Bluefin tuna will be taken off the menu at Hinoki Japanese Dining for three weeks next month in an effort by the restaurant to be more environmentally sustainable.
The eatery is one of 44 to have pledged to stop serving overfished species and introduce sustainable seafood dishes for the Responsible Seafood Festival - a World Wide Fund for Nature (WWF) event that runs from Oct 3 to 25.
Its owner, Mr Kevin Cheong, has been serving bluefin tuna sashimi and belly dishes since the restaurant opened in the Central Business District five years ago.
"It's our star item," said Mr Cheong, who explained that the fish's oil content is high and its meat firmer than other tuna varieties. "We have never used any other tuna besides bluefin; the colour and taste are all wrong."
The 46-year-old reckons that most Japanese restaurants here offer the fish, but he decided to be part of the festival because he wanted to do his part for the environment. His restaurant will also stop serving its ad hoc speciality abalone, whale and shark's fin dishes during the festival. Instead, it will offer a sustainable seafood multi-course omakase meal - a Japanese concept in which diners let the chef decide what they will have.
"Commercially, it might be a way for us to differentiate ourselves from other restaurants," he said.
The festival will also be a trial to see if the move to sustainable seafood can be made permanent.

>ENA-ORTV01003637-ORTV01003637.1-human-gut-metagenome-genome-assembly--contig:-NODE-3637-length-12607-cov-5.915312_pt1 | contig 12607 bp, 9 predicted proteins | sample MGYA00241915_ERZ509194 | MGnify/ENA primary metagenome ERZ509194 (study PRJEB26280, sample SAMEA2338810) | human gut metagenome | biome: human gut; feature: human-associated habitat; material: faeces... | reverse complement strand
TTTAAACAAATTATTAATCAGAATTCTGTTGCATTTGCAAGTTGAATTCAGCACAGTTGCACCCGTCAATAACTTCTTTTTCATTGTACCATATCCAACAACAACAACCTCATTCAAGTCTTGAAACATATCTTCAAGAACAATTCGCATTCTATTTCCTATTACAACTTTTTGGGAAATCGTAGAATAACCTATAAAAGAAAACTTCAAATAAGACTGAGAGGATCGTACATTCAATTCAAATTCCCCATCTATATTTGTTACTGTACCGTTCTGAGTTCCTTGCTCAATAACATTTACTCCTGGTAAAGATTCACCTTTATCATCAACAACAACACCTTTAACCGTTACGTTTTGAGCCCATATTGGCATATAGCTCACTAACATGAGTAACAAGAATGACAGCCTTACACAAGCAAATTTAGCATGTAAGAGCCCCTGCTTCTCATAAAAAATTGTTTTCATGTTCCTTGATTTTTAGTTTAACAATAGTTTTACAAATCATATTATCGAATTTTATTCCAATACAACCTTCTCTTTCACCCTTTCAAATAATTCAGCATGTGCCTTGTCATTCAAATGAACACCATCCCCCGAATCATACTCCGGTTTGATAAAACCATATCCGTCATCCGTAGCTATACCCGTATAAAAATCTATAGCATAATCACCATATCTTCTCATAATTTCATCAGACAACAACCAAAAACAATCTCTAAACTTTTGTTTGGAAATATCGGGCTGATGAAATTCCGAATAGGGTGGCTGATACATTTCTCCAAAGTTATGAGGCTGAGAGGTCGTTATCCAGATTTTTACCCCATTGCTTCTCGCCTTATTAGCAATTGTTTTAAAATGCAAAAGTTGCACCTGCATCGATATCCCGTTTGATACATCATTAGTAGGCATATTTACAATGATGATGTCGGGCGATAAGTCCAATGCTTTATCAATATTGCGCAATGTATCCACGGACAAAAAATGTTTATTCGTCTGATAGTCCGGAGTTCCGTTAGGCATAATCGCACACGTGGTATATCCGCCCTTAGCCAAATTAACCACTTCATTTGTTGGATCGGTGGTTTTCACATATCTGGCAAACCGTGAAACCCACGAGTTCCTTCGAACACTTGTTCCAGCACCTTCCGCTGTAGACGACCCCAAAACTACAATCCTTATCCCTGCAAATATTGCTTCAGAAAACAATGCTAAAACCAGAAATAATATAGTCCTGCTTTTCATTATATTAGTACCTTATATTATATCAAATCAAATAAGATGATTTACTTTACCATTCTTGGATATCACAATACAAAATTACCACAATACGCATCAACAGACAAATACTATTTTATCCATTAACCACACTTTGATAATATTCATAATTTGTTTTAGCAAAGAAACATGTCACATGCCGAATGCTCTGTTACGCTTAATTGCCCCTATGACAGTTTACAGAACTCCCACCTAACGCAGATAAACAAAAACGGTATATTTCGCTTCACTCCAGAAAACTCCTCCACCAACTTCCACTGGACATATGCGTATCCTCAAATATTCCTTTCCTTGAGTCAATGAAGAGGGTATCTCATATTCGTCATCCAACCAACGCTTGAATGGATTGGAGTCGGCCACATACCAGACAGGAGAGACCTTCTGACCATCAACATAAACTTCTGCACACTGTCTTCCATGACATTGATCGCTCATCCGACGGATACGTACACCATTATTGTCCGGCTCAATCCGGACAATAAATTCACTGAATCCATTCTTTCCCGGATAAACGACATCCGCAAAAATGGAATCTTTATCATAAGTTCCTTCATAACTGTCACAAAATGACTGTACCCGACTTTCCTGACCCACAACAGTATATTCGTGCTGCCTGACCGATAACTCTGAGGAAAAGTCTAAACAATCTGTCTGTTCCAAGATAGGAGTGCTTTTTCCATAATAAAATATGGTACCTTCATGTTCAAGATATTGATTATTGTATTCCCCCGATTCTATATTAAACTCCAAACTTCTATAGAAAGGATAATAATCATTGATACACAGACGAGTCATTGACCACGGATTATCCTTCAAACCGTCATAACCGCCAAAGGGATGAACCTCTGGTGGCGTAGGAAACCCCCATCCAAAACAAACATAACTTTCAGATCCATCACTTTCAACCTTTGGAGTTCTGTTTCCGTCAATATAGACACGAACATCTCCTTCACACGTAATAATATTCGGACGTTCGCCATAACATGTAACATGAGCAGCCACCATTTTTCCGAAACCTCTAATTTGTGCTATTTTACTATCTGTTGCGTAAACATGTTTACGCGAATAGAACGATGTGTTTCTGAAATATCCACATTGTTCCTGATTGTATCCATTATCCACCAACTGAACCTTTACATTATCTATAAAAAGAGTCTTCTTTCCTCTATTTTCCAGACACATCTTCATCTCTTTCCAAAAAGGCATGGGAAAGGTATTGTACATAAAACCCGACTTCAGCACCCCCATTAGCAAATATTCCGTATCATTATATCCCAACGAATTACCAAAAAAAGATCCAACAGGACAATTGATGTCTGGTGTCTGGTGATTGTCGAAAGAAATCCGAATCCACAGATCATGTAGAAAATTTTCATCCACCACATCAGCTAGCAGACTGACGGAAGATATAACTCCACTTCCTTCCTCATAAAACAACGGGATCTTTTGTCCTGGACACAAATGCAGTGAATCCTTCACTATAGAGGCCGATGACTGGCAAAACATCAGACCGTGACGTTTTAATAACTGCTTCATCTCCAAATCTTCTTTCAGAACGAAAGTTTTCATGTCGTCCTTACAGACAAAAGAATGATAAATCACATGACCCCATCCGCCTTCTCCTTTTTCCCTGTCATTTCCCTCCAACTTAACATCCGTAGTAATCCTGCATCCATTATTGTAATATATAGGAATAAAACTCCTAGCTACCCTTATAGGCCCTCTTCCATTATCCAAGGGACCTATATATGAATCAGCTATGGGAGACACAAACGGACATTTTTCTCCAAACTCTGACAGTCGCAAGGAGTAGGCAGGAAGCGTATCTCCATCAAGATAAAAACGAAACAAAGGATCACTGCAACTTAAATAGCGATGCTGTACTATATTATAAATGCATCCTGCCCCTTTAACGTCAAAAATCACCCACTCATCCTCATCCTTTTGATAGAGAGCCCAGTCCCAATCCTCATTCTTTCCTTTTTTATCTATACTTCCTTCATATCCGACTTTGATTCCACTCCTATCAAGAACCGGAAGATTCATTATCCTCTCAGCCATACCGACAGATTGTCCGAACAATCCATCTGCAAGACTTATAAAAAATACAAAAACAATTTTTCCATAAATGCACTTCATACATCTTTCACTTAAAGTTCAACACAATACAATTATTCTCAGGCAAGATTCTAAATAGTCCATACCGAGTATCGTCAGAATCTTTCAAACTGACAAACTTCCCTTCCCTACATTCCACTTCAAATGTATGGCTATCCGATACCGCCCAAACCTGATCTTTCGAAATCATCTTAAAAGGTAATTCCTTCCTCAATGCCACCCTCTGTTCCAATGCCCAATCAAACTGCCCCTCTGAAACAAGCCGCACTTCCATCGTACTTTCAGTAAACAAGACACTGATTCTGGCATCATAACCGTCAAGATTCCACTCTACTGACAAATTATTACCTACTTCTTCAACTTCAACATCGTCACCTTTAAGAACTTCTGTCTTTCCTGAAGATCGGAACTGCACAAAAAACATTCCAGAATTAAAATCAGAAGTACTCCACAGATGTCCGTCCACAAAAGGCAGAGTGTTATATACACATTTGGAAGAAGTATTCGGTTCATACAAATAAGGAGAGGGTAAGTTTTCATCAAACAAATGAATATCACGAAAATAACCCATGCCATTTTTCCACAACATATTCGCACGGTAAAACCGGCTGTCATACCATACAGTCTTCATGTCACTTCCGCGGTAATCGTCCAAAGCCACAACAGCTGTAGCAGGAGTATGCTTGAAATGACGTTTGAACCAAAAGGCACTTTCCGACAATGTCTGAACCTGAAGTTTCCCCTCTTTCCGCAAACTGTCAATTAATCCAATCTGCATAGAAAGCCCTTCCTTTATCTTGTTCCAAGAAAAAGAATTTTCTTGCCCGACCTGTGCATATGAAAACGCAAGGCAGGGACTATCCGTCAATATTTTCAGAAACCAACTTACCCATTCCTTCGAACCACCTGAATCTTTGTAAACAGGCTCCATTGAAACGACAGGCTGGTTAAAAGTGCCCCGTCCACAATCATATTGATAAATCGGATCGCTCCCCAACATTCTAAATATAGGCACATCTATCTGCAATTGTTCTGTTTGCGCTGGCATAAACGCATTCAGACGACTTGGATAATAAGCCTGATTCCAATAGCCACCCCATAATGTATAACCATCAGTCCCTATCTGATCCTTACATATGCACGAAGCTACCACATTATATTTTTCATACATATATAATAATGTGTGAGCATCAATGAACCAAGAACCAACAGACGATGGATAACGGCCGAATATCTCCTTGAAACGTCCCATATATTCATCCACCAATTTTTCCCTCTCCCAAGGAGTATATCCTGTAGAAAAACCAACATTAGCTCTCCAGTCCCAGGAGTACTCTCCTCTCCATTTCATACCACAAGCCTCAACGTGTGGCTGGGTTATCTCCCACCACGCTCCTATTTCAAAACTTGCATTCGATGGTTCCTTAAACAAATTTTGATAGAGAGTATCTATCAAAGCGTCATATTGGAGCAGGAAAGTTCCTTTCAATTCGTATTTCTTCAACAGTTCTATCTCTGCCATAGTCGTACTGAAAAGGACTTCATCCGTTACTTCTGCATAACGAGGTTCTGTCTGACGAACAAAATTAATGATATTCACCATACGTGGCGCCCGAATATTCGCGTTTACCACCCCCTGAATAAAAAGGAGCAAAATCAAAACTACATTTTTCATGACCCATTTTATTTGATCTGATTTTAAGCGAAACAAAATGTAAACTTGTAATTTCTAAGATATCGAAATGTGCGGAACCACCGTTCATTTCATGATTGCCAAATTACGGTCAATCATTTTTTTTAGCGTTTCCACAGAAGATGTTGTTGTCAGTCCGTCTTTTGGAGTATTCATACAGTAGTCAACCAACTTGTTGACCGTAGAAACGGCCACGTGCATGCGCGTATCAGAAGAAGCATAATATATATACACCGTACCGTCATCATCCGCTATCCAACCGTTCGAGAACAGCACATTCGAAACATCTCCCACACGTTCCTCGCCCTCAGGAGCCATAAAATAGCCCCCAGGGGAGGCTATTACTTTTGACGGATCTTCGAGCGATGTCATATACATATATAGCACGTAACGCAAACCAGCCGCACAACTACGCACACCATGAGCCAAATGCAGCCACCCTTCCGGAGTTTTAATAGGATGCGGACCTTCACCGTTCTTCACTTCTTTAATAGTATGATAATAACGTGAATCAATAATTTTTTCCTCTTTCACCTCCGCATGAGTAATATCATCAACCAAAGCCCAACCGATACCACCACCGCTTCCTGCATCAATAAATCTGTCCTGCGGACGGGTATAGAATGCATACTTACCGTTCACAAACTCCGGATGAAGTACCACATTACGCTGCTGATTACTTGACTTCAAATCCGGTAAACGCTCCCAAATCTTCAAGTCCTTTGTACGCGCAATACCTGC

Singapore consumes an average of 100,000 tonnes of seafood a year. An estimated 20 per cent of this comprise 19 types of fish from the WWF's "red list" of overfished species, including the flowery grouper, which is common on Chinese restaurant menus here.
Mr John Tanzer, director of the WWF International's Global Marine Programme, told The Straits Times that these fish often end up in high-end restaurants. "The more rare something becomes, the more expensive it becomes, and the more incentive there is for someone to catch it," he explained. "We cannot continue the way we have been going. We are going to rob future generations of their food supply and healthy oceans."
The problem of overfishing is not unique to Singapore. According to the WWF, by 2048, the world's oceans will no longer be able to provide people with seafood. Figures from the Food and Agriculture Organisation of the United Nations show that over 90 per cent of global fish stocks are overfished and 6 per cent are depleted.
Mr Tanzer said that the festival will help the WWF to get its message across to the retail trade and consumers here. "People eat out a lot. If we can help them understand the concept of sustainable consumption and, hopefully, influence the choices they make, that would be useful," he said.
Cost, however, can be a stumbling block for some businesses. Sustainably caught crabs, for instance, can cost 15 per cent more than non-certified ones. There is also a question mark over whether customers will take the bait.
Engineer Yeo Min, 31, is unlikely to change her eating habits. She said: "It is really difficult to change mindsets and one fewer consumer won't make a difference... I cannot even finish one whole fish by myself during mealtimes."